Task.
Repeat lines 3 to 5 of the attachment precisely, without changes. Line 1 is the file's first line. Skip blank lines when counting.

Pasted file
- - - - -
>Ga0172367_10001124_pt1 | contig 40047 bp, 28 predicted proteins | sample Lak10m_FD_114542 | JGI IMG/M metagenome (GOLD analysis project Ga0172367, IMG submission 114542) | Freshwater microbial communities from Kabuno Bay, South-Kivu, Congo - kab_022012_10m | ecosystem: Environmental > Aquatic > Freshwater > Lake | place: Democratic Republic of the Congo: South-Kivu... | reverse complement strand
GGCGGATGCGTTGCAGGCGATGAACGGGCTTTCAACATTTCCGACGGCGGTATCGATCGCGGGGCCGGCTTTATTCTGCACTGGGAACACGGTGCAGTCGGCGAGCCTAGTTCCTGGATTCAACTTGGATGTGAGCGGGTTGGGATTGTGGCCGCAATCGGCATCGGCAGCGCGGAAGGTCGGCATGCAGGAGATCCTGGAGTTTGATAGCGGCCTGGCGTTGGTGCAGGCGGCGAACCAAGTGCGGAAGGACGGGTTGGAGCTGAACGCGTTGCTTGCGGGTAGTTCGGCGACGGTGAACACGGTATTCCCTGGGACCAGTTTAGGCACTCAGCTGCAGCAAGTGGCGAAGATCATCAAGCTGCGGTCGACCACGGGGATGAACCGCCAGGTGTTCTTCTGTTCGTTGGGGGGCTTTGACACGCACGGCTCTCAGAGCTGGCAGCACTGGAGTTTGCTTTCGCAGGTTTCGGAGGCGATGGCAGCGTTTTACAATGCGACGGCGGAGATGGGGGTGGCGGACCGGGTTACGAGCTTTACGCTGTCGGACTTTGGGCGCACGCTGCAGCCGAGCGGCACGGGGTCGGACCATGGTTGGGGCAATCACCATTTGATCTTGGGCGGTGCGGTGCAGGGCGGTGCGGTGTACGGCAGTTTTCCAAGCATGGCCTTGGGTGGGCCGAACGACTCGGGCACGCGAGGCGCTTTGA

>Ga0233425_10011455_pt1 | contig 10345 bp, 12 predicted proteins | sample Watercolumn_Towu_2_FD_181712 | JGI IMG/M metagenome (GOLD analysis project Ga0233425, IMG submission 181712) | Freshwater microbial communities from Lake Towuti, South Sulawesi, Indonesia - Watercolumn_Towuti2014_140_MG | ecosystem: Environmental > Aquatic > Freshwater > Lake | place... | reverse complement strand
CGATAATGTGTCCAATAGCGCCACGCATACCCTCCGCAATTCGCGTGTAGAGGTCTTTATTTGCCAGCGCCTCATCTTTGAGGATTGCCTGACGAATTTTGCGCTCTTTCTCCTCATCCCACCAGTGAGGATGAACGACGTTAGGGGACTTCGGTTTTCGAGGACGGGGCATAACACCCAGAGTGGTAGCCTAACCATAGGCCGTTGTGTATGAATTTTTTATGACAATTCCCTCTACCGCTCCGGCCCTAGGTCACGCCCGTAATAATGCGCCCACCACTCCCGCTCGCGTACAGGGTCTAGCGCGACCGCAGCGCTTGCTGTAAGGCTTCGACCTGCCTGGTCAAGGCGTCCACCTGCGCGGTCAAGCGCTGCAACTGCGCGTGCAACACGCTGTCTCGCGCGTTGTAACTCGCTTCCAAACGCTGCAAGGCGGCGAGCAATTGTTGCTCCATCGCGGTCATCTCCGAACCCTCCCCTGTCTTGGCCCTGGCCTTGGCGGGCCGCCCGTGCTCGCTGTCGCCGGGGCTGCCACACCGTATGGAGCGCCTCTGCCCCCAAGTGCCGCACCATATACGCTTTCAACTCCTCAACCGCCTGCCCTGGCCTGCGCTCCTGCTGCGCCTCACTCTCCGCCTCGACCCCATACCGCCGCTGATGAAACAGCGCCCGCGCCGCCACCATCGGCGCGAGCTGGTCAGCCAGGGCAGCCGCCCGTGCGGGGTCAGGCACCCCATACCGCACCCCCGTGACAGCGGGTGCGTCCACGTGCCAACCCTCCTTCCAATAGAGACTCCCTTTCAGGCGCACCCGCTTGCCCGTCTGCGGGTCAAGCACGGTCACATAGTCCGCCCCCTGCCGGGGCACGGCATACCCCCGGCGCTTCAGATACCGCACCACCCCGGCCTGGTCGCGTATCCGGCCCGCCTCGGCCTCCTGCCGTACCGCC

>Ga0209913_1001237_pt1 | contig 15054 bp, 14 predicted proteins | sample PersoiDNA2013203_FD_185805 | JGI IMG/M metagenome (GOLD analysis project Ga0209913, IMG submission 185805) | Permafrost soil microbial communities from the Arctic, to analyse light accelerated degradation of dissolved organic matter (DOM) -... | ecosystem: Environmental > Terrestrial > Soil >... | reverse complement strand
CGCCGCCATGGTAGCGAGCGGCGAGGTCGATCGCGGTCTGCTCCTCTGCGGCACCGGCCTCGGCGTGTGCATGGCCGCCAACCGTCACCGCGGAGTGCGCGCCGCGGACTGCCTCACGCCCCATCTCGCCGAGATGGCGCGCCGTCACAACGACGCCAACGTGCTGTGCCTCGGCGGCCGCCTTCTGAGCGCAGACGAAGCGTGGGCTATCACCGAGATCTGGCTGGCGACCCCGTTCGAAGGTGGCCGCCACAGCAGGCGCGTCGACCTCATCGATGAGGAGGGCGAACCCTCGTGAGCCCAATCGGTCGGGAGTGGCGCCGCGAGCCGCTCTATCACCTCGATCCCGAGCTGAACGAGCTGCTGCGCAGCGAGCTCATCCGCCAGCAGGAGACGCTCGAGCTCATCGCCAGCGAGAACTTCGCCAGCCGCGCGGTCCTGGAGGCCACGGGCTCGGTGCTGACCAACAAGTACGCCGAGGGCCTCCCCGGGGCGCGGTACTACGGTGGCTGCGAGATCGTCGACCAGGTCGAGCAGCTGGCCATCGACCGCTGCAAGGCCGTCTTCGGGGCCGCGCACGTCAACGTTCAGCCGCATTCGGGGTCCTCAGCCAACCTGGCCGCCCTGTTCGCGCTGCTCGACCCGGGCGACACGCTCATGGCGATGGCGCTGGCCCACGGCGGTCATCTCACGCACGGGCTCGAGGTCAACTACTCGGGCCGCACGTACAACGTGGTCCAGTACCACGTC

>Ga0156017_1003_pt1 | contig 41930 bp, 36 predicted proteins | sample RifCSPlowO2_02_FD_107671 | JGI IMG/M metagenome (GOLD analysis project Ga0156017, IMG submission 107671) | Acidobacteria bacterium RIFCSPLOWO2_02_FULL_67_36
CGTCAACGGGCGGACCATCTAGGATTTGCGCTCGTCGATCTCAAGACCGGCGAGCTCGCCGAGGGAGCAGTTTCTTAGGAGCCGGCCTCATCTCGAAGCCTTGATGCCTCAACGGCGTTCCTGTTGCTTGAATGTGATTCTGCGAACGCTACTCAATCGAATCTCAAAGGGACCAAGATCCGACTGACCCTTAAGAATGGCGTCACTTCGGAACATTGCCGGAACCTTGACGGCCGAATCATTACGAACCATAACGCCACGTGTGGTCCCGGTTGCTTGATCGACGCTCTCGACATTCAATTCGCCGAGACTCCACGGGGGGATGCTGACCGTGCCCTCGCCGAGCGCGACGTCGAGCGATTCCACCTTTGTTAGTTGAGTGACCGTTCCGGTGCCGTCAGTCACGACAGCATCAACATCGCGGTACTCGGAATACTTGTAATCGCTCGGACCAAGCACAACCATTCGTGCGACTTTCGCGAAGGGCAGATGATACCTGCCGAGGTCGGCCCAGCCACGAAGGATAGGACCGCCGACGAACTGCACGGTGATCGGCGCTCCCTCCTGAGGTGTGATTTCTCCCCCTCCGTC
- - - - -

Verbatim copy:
>Ga0233425_10011455_pt1 | contig 10345 bp, 12 predicted proteins | sample Watercolumn_Towu_2_FD_181712 | JGI IMG/M metagenome (GOLD analysis project Ga0233425, IMG submission 181712) | Freshwater microbial communities from Lake Towuti, South Sulawesi, Indonesia - Watercolumn_Towuti2014_140_MG | ecosystem: Environmental > Aquatic > Freshwater > Lake | place... | reverse complement strand
CGATAATGTGTCCAATAGCGCCACGCATACCCTCCGCAATTCGCGTGTAGAGGTCTTTATTTGCCAGCGCCTCATCTTTGAGGATTGCCTGACGAATTTTGCGCTCTTTCTCCTCATCCCACCAGTGAGGATGAACGACGTTAGGGGACTTCGGTTTTCGAGGACGGGGCATAACACCCAGAGTGGTAGCCTAACCATAGGCCGTTGTGTATGAATTTTTTATGACAATTCCCTCTACCGCTCCGGCCCTAGGTCACGCCCGTAATAATGCGCCCACCACTCCCGCTCGCGTACAGGGTCTAGCGCGACCGCAGCGCTTGCTGTAAGGCTTCGACCTGCCTGGTCAAGGCGTCCACCTGCGCGGTCAAGCGCTGCAACTGCGCGTGCAACACGCTGTCTCGCGCGTTGTAACTCGCTTCCAAACGCTGCAAGGCGGCGAGCAATTGTTGCTCCATCGCGGTCATCTCCGAACCCTCCCCTGTCTTGGCCCTGGCCTTGGCGGGCCGCCCGTGCTCGCTGTCGCCGGGGCTGCCACACCGTATGGAGCGCCTCTGCCCCCAAGTGCCGCACCATATACGCTTTCAACTCCTCAACCGCCTGCCCTGGCCTGCGCTCCTGCTGCGCCTCACTCTCCGCCTCGACCCCATACCGCCGCTGATGAAACAGCGCCCGCGCCGCCACCATCGGCGCGAGCTGGTCAGCCAGGGCAGCCGCCCGTGCGGGGTCAGGCACCCCATACCGCACCCCCGTGACAGCGGGTGCGTCCACGTGCCAACCCTCCTTCCAATAGAGACTCCCTTTCAGGCGCACCCGCTTGCCCGTCTGCGGGTCAAGCACGGTCACATAGTCCGCCCCCTGCCGGGGCACGGCATACCCCCGGCGCTTCAGATACCGCACCACCCCGGCCTGGTCGCGTATCCGGCCCGCCTCGGCCTCCTGCCGTACCGCC

>Ga0209913_1001237_pt1 | contig 15054 bp, 14 predicted proteins | sample PersoiDNA2013203_FD_185805 | JGI IMG/M metagenome (GOLD analysis project Ga0209913, IMG submission 185805) | Permafrost soil microbial communities from the Arctic, to analyse light accelerated degradation of dissolved organic matter (DOM) -... | ecosystem: Environmental > Terrestrial > Soil >... | reverse complement strand